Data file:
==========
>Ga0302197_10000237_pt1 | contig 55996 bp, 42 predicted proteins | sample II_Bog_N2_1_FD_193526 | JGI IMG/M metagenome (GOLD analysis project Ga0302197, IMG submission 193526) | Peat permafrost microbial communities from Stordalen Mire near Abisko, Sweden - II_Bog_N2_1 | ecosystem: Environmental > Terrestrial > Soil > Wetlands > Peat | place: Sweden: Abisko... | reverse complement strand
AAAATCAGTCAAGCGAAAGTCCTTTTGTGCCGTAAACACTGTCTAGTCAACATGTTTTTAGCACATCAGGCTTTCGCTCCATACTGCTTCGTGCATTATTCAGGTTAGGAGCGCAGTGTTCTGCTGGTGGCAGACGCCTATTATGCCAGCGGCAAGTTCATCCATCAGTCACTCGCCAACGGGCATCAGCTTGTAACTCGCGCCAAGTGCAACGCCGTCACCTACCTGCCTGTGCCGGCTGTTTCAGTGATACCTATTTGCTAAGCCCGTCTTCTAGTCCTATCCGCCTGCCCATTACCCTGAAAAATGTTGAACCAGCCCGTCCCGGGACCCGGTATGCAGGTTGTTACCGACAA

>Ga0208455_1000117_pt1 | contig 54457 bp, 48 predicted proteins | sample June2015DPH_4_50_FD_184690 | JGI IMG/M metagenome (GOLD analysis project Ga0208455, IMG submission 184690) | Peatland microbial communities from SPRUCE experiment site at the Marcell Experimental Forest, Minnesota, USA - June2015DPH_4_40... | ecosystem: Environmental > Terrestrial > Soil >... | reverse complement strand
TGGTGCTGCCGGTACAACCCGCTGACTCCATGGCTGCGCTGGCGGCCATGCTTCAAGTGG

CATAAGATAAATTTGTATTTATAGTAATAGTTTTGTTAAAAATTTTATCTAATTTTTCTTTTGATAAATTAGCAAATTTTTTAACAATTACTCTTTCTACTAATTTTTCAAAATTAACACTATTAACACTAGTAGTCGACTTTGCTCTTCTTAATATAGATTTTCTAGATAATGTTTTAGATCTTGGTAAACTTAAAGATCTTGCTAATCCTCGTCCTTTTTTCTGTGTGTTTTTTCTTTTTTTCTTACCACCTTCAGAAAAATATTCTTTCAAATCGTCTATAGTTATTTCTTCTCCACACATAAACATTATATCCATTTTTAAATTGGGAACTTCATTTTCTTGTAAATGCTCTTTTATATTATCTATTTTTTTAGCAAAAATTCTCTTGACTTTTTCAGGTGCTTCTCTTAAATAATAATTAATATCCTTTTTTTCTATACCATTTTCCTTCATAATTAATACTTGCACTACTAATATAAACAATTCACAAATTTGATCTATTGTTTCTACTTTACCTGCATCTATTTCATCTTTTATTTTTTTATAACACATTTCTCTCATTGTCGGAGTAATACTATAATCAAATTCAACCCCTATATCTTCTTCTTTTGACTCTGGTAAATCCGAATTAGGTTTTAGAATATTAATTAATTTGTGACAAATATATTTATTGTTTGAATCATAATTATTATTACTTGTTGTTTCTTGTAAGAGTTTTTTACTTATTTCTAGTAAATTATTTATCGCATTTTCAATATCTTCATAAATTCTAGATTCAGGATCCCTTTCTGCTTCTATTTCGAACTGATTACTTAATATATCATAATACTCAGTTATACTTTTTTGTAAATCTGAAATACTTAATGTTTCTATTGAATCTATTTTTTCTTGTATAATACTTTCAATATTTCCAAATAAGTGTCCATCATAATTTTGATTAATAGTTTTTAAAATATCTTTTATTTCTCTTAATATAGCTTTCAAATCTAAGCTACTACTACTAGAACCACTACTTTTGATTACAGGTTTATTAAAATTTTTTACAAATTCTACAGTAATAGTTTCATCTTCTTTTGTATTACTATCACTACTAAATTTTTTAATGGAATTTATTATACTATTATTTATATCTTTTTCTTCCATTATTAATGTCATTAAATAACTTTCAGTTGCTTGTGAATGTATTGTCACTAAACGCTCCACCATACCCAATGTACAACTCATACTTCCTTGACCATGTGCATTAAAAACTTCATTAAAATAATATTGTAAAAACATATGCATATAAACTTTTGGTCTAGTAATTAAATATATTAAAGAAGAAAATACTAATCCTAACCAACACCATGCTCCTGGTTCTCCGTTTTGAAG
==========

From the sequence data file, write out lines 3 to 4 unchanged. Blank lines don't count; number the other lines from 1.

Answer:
>Ga0208455_1000117_pt1 | contig 54457 bp, 48 predicted proteins | sample June2015DPH_4_50_FD_184690 | JGI IMG/M metagenome (GOLD analysis project Ga0208455, IMG submission 184690) | Peatland microbial communities from SPRUCE experiment site at the Marcell Experimental Forest, Minnesota, USA - June2015DPH_4_40... | ecosystem: Environmental > Terrestrial > Soil >... | reverse complement strand
TGGTGCTGCCGGTACAACCCGCTGACTCCATGGCTGCGCTGGCGGCCATGCTTCAAGTGG